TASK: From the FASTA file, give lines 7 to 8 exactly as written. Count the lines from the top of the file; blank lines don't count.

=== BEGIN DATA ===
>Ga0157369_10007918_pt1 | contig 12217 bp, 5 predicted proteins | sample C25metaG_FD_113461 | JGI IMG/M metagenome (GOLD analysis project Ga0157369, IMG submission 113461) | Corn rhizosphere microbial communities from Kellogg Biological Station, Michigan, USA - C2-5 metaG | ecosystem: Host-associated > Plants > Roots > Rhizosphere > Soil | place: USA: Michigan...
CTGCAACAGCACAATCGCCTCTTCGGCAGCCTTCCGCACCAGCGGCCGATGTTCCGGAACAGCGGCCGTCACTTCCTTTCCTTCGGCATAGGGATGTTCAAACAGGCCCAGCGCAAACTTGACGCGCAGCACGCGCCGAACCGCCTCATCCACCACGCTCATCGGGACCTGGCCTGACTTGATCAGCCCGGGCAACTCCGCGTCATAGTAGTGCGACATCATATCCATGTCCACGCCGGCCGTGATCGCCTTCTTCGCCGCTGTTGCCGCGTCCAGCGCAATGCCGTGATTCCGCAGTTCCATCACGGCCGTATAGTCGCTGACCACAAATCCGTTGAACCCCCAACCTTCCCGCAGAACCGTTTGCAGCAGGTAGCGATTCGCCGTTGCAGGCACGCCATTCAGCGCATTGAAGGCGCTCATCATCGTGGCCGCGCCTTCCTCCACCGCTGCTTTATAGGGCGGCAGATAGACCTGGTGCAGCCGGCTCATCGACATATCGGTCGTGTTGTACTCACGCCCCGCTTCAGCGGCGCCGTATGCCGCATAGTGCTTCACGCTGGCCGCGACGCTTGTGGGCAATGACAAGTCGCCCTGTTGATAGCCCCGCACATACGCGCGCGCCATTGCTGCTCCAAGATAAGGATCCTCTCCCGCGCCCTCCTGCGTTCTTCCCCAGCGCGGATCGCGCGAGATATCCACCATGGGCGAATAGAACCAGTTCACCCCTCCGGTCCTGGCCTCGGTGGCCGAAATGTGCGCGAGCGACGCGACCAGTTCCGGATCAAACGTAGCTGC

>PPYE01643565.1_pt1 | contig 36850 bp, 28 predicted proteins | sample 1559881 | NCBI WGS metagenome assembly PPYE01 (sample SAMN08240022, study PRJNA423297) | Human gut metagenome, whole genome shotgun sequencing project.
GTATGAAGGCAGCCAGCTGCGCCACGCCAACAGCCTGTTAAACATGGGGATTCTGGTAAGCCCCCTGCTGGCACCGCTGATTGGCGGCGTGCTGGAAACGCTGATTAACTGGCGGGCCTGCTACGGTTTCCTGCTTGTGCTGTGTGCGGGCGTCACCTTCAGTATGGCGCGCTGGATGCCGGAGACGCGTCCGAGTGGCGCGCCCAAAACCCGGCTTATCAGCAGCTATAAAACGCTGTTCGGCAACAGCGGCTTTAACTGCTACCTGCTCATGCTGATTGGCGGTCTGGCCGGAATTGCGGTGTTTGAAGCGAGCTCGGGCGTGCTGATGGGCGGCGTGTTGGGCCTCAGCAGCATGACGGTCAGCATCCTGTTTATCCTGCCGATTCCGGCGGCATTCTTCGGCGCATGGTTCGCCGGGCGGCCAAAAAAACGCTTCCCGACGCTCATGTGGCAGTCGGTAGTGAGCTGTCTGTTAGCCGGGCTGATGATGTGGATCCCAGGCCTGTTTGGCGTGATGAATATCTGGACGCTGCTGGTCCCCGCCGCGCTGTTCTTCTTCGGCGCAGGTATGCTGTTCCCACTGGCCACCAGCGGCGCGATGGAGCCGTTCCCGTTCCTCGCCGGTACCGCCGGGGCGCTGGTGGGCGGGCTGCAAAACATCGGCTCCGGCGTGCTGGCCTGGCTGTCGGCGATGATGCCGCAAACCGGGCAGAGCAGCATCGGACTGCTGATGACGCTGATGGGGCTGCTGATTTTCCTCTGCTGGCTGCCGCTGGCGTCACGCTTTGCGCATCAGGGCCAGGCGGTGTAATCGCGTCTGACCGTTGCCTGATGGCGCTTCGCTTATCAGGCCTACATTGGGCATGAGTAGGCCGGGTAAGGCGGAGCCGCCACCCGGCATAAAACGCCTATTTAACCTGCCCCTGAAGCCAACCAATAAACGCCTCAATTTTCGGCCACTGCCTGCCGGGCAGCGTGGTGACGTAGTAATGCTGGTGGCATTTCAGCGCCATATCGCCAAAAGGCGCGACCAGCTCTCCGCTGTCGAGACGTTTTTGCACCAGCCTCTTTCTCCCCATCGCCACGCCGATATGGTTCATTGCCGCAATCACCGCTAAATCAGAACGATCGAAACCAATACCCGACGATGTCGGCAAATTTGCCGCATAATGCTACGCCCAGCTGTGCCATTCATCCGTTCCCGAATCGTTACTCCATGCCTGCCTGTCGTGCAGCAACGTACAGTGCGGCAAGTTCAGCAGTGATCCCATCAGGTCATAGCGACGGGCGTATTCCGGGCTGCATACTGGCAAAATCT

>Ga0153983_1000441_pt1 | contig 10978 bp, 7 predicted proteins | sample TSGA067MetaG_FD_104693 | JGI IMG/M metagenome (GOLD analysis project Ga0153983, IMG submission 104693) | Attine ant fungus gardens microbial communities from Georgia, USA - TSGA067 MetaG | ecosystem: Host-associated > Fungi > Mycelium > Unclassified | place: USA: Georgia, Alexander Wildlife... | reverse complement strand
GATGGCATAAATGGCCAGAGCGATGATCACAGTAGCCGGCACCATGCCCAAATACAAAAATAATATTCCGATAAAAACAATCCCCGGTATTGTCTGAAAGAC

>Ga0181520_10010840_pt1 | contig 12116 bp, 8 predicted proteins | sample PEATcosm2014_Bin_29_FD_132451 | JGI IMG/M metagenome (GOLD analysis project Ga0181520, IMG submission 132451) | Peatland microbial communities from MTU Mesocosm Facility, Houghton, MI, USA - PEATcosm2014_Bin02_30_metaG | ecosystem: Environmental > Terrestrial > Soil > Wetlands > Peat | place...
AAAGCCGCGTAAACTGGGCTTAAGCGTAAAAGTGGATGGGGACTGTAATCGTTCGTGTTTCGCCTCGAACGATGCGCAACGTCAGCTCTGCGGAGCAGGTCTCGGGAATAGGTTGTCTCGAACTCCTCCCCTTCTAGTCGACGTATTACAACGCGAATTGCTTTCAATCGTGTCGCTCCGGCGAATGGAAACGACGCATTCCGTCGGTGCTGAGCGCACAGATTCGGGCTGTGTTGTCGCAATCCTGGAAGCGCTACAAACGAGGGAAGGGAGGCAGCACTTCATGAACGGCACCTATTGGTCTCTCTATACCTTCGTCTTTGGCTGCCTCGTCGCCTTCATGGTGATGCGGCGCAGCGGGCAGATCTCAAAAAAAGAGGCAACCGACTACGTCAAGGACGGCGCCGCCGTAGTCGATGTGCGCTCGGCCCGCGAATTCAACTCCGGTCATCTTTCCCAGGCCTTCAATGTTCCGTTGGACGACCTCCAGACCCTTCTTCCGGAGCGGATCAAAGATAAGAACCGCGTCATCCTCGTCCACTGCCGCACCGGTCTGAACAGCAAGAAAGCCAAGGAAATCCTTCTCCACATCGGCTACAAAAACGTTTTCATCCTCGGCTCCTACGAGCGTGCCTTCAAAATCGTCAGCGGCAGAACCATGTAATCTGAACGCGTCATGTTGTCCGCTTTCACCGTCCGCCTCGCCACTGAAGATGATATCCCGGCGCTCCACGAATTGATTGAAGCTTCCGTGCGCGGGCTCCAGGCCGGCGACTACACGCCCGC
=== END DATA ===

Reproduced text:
>Ga0181520_10010840_pt1 | contig 12116 bp, 8 predicted proteins | sample PEATcosm2014_Bin_29_FD_132451 | JGI IMG/M metagenome (GOLD analysis project Ga0181520, IMG submission 132451) | Peatland microbial communities from MTU Mesocosm Facility, Houghton, MI, USA - PEATcosm2014_Bin02_30_metaG | ecosystem: Environmental > Terrestrial > Soil > Wetlands > Peat | place...
AAAGCCGCGTAAACTGGGCTTAAGCGTAAAAGTGGATGGGGACTGTAATCGTTCGTGTTTCGCCTCGAACGATGCGCAACGTCAGCTCTGCGGAGCAGGTCTCGGGAATAGGTTGTCTCGAACTCCTCCCCTTCTAGTCGACGTATTACAACGCGAATTGCTTTCAATCGTGTCGCTCCGGCGAATGGAAACGACGCATTCCGTCGGTGCTGAGCGCACAGATTCGGGCTGTGTTGTCGCAATCCTGGAAGCGCTACAAACGAGGGAAGGGAGGCAGCACTTCATGAACGGCACCTATTGGTCTCTCTATACCTTCGTCTTTGGCTGCCTCGTCGCCTTCATGGTGATGCGGCGCAGCGGGCAGATCTCAAAAAAAGAGGCAACCGACTACGTCAAGGACGGCGCCGCCGTAGTCGATGTGCGCTCGGCCCGCGAATTCAACTCCGGTCATCTTTCCCAGGCCTTCAATGTTCCGTTGGACGACCTCCAGACCCTTCTTCCGGAGCGGATCAAAGATAAGAACCGCGTCATCCTCGTCCACTGCCGCACCGGTCTGAACAGCAAGAAAGCCAAGGAAATCCTTCTCCACATCGGCTACAAAAACGTTTTCATCCTCGGCTCCTACGAGCGTGCCTTCAAAATCGTCAGCGGCAGAACCATGTAATCTGAACGCGTCATGTTGTCCGCTTTCACCGTCCGCCTCGCCACTGAAGATGATATCCCGGCGCTCCACGAATTGATTGAAGCTTCCGTGCGCGGGCTCCAGGCCGGCGACTACACGCCCGC